The most incisive guide to issues facing the American family today . . . An invaluable resource for anyone wishing to stay on the cutting edge of research on family trends.

-W. Bradford Wilcox
Associate Professor of Sociology, University of Virginia 

Pushing Children into Poverty

Bryce J. Christensen and Nicole M. King

Regardless of their political persuasion, Americans understand that when unemployment rates climb, so do the rates of child poverty. Somehow, however, the nation’s progressive thinkers cannot—or will not—recognize that rates for child poverty also soar when parents do not marry or do not stay married. But the empirical evidence implicating family disintegration as a cause of child poverty continues to grow, regardless of whether progressives wish to acknowledge it. The latest such evidence appears in a study of child poverty recently completed by researchers at the University of North Carolina at Chapel Hill.  

To identify the social and economic predictors of child poverty, the North Carolina scholars examine a county-level data set, drawn from census reports extending from 1990 to 2010. Quite predictably, the researchers find that “on average, the unemployment rate in a county is a very strong predictor of [child] poverty.” But after statistical analysis of their data, the researchers conclude that “alongside unemployment, high proportions of female-headed households with children and lower aggregate educational achievement levels are also significant predictors of child poverty.” Indeed, the researchers stress that in the final and most sophisticated treatment of their data, “these two variables have predictive power similar to the unemployment rate.”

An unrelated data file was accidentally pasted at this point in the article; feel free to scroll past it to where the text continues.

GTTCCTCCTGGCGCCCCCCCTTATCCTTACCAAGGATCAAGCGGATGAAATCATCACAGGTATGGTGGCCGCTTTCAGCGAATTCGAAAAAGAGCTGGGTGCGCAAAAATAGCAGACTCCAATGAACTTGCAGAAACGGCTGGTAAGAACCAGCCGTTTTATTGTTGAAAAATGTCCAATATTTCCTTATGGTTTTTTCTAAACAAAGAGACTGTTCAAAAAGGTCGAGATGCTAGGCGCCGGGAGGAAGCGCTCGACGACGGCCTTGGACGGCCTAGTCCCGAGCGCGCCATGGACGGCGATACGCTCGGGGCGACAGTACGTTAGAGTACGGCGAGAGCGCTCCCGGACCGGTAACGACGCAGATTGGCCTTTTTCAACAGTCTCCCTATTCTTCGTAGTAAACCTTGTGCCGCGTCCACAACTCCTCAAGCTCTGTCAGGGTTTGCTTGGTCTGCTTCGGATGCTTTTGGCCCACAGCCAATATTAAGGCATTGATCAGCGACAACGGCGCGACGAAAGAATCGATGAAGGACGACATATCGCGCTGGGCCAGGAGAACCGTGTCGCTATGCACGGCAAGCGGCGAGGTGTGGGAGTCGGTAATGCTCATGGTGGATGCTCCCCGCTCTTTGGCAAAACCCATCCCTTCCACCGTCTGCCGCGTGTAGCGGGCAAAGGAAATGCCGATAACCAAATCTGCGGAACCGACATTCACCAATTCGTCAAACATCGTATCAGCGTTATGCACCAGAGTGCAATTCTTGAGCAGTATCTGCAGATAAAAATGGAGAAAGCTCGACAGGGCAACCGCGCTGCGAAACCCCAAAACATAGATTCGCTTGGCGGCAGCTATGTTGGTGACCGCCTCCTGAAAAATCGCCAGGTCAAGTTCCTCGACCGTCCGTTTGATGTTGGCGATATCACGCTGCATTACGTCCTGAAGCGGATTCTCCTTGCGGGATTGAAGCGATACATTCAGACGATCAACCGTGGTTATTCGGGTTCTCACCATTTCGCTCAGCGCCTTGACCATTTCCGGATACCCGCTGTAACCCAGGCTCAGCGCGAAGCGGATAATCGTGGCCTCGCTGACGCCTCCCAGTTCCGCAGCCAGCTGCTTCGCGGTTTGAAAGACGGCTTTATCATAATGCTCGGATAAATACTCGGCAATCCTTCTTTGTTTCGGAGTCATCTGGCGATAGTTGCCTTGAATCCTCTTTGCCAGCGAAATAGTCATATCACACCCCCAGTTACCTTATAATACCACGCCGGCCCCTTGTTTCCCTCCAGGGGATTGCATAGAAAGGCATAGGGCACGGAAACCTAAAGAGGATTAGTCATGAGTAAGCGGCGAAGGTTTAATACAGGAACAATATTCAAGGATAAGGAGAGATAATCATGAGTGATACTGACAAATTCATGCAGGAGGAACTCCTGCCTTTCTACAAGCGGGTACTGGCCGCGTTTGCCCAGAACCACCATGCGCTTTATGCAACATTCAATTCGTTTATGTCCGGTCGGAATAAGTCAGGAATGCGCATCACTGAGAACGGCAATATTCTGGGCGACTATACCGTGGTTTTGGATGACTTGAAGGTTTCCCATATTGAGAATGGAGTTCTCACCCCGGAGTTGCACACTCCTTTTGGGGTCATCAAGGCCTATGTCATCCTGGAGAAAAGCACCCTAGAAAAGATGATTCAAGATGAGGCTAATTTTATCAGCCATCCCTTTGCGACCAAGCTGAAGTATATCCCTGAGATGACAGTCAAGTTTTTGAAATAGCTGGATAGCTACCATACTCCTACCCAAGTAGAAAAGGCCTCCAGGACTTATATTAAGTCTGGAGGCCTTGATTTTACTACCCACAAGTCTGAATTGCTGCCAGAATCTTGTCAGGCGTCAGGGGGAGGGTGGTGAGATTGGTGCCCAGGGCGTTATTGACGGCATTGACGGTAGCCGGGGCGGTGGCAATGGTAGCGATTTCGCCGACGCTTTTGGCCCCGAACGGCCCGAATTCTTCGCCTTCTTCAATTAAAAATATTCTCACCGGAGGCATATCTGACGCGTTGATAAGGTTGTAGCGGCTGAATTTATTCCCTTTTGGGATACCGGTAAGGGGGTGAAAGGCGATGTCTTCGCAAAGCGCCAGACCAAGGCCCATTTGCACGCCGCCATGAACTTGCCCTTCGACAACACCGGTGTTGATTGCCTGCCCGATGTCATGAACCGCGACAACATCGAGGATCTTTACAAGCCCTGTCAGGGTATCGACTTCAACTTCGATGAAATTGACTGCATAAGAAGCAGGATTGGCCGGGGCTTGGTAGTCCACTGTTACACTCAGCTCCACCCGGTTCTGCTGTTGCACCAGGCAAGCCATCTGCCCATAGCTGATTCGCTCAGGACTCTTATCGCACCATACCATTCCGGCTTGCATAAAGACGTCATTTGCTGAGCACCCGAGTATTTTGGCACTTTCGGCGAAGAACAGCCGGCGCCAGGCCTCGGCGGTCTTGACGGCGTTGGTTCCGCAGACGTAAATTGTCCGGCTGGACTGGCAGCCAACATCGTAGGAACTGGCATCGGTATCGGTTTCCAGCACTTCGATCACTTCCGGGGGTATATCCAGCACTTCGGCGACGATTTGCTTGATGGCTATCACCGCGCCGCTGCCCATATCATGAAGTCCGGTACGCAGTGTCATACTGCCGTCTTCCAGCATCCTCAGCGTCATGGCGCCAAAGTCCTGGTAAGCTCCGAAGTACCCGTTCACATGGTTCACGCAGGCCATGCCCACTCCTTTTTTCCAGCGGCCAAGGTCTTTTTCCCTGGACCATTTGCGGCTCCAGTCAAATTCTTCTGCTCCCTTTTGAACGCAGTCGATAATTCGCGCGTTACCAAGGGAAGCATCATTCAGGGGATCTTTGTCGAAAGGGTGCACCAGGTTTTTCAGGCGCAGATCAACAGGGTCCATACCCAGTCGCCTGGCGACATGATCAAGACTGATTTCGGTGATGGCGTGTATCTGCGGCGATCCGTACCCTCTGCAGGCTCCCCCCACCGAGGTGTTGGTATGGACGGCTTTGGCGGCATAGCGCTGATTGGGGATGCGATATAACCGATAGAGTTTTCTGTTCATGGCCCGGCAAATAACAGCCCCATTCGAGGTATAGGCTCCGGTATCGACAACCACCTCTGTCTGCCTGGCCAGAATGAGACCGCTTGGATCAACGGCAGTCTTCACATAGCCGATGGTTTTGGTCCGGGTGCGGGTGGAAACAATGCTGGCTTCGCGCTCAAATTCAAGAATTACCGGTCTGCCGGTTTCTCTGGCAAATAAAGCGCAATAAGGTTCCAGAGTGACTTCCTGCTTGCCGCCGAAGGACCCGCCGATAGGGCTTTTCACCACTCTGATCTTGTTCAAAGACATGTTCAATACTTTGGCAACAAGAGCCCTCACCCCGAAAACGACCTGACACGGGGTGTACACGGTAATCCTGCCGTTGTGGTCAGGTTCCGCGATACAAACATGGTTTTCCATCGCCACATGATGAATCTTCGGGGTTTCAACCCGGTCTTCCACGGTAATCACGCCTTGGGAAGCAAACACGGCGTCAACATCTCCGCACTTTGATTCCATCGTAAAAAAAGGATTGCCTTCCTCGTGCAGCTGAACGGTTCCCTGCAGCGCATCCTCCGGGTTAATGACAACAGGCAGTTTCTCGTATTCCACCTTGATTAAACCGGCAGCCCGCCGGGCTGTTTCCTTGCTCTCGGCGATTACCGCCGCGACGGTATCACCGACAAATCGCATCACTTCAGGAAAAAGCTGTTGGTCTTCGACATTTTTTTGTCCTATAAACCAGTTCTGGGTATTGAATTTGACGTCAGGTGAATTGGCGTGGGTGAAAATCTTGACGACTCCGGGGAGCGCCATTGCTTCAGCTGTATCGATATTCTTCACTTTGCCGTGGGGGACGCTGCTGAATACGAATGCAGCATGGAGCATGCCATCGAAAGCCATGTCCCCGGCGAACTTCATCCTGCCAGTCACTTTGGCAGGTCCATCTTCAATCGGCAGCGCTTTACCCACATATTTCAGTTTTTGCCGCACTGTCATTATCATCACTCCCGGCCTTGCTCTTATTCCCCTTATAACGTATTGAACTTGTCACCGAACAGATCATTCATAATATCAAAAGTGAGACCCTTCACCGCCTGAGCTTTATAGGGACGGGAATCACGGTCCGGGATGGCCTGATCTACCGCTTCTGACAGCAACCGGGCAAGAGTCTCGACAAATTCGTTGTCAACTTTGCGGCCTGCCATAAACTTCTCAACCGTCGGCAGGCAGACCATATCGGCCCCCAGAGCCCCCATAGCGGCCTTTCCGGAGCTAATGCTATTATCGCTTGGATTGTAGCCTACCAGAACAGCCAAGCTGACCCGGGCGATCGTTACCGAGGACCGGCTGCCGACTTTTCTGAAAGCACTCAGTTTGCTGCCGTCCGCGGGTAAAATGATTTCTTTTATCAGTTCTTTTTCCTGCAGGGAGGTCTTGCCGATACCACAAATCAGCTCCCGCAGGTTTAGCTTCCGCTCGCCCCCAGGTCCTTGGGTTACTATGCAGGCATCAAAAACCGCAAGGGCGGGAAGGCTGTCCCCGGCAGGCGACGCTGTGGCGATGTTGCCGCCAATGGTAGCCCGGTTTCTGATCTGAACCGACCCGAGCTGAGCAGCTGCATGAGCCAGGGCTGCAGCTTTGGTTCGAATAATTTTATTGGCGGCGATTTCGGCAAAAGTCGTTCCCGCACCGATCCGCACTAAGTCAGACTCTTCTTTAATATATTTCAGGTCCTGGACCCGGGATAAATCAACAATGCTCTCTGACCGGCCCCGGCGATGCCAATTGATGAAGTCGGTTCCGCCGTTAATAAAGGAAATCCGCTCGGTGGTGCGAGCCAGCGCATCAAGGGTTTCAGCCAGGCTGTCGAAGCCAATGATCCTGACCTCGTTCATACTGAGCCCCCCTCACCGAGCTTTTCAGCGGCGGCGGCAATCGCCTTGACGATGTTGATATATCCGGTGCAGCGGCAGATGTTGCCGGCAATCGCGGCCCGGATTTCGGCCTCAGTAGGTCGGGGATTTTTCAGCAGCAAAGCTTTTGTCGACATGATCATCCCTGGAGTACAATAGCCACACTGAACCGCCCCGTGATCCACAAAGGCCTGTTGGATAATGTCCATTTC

In their interpretive conclusion, the researchers acknowledge that “the highly time-resistant strong spatial clustering of [child] poverty and its related predictors in this country suggest the United States is making little progress over time in addressing this persistent social and ethical issue.” They understandably believe that as the nation goes forward, “job creation and amelioration of high unemployment must remain part of the policy mix.” Their findings would seem to justify strong efforts to enhance education as well.

However, only the ideologically blind will fail to see the policy implications of a study in which family structure rivals unemployment as a statistical predictor of child poverty. Anyone who genuinely wishes to reduce the number of American children mired in poverty must begin to talk seriously about ways to foster enduring parental marriages.

(Maria A. Call and Paul R. Voss, “Spatio-Temporal Dimensions of Child Poverty in America, 1990-2010,” Environment and Planning A 48.1 [2016]: 172-91.)